IP address bans have flaws as you mention, but I think the primary reason they are used is simply that there aren't really any better alternatives. Other identifying features, like browser user agent, cookies, browser fingerprint, etc. are even easier to spoof or circumvent. There are plenty of extensions you can use to change your user agent or fingerprint, and cookies can simply be cleared.
For example, we turn our router off every night so our IP address
often changes in the morning. Furthermore, often a simple power-cycle
is enough to change the IP address. Thus IP address bans are
The ease with which you can change your IP address depends heavily on the ISP. For instance, back when I had Verizon DSL, my IP address would change each time I turned the modem off and back on just like what you describe. But after switching to Comcast, my IP address has not changed for the entire two years I've been with them, even after multiple power outages and modem restarts. So the "router reboot" workaround won't necessarily work for everyone.
Another thing you should consider is that even if you're one of those people who can change your IP address with a reboot, you're likely still getting an IP address from a fairly limited pool of addresses. This is because ISPs generally don't assign addresses completely randomly; they divide their service area into smaller areas (e.g. neighborhoods), and then allocate a small range of addresses to assign to customers in each area. So if there was a really persistent and problematic user, a site administrator could ban the entire address range (though this could cause significant problems for other users as you mention).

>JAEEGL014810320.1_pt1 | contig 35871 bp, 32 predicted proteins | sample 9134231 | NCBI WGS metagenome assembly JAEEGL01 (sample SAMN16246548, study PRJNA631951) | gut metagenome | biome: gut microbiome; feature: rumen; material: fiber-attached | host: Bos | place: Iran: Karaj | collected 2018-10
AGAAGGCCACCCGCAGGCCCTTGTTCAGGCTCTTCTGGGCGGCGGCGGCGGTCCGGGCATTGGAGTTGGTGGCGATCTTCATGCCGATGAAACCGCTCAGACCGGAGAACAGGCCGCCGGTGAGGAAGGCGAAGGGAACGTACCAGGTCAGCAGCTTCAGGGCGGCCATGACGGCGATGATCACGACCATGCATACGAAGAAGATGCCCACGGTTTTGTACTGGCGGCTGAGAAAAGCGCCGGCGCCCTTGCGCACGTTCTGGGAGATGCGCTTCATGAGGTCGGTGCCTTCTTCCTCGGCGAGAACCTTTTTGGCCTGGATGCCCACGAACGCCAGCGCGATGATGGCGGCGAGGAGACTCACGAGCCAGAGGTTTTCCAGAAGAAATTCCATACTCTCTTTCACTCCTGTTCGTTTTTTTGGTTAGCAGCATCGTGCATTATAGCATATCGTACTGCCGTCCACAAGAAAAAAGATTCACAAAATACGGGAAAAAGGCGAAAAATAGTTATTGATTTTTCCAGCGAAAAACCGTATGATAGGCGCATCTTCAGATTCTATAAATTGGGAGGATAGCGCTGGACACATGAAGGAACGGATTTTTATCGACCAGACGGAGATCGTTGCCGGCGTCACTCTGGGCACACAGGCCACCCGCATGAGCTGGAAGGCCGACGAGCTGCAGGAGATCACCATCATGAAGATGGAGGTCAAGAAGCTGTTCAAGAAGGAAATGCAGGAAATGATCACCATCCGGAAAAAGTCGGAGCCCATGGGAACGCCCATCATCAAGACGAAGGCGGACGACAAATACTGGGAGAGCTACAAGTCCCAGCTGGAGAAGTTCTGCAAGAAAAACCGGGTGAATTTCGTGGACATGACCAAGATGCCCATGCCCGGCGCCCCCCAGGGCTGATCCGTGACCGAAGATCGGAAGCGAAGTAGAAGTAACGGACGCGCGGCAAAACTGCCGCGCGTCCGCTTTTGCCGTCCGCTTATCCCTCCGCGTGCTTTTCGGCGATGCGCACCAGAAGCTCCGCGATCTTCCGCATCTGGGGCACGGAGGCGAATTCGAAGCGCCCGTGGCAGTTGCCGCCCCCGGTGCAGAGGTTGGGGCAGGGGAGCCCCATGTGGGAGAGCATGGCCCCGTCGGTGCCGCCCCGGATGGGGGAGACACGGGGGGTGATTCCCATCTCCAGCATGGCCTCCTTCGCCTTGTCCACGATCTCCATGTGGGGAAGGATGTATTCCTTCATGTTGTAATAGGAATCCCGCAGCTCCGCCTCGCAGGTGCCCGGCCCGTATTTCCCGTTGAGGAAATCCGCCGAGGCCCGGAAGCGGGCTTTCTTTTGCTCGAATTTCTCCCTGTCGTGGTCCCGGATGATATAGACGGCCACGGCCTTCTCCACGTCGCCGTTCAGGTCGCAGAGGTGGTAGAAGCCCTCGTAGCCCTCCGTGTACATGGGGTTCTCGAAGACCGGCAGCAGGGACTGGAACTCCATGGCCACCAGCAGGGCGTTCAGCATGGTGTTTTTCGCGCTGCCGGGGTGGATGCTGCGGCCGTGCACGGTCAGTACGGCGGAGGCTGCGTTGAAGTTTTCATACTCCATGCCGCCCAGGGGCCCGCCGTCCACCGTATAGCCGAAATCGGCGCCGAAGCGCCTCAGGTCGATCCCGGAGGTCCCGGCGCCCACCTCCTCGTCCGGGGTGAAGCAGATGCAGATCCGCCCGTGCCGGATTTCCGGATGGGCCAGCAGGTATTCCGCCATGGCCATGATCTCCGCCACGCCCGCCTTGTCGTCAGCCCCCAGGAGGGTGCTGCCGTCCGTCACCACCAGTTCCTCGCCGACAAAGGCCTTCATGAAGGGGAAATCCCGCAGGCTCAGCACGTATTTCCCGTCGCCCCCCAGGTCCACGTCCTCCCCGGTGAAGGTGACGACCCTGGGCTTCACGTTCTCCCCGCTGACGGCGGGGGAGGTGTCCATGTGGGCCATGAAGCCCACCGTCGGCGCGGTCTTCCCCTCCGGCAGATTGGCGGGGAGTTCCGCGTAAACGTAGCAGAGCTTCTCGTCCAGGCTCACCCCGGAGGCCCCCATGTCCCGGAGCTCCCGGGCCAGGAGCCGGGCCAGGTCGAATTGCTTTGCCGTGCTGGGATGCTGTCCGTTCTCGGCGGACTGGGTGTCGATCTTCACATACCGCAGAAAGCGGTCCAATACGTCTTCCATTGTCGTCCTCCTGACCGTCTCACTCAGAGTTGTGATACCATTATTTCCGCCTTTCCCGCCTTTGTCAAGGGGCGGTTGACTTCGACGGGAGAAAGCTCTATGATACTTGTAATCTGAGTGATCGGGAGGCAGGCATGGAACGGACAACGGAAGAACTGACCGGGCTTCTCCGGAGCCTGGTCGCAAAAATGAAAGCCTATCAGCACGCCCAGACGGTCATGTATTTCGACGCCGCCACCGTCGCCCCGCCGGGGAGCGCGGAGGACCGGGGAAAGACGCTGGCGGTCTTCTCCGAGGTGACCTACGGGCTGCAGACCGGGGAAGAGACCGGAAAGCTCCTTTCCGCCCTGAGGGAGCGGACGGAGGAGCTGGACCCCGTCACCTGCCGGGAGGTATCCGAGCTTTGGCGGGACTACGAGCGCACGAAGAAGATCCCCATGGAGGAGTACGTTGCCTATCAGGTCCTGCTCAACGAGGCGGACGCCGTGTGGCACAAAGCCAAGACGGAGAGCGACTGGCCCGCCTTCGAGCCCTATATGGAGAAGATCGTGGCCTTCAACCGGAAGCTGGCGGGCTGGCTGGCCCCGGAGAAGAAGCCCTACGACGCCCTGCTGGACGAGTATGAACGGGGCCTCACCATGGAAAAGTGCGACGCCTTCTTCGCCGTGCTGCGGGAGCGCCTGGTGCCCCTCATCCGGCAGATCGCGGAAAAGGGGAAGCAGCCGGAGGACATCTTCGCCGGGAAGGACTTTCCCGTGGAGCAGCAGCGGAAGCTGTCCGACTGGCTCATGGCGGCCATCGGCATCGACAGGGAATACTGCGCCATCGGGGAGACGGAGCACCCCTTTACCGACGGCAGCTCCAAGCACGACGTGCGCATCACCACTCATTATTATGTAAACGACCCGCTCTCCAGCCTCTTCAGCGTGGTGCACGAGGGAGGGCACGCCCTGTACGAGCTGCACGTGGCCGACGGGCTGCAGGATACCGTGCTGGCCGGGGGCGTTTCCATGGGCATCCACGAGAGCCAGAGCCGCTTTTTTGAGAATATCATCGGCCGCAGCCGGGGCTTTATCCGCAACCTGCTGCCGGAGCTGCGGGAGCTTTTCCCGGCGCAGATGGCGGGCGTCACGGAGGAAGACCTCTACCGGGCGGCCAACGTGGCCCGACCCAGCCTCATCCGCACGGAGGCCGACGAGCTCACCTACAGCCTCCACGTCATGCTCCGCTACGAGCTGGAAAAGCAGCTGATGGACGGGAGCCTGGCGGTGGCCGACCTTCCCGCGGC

Side note: It's worth mentioning that there are other ways of masking your IP address that get around this problem, like using a VPN service or Tor. Some sites, like Wikipedia, try to block all IP addresses of known public proxies to counter this.
On the other hand, banning IP addresses can cause a lot of grief for
innocent users who are using the former IP addresses of a malicious
user, and sometimes a range of IP addresses is banned thus causing the
banning of innocent users to affect even more people.
Yes, IP address bans are a blunt tool and this is one of the problems inherent with them. This is especially the case when an IP address is shared by hundreds or thousands of users in the same building, or even a large part of an entire nation via carrier-grade NAT. It is the responsibility of site administrators to minimize the effects of IP address bans on legitimate users. Various measures can be taken - for instance, you could make an effort to identify IP addresses are shared and make sure those IP addresses are only banned for short periods, or make it so that users with a certain minimum reputation can still log in from banned IP addresses and remain unaffected by them. If done right, IP address bans can be very effective at blocking unwanted users while having minimal impact on legitimate ones.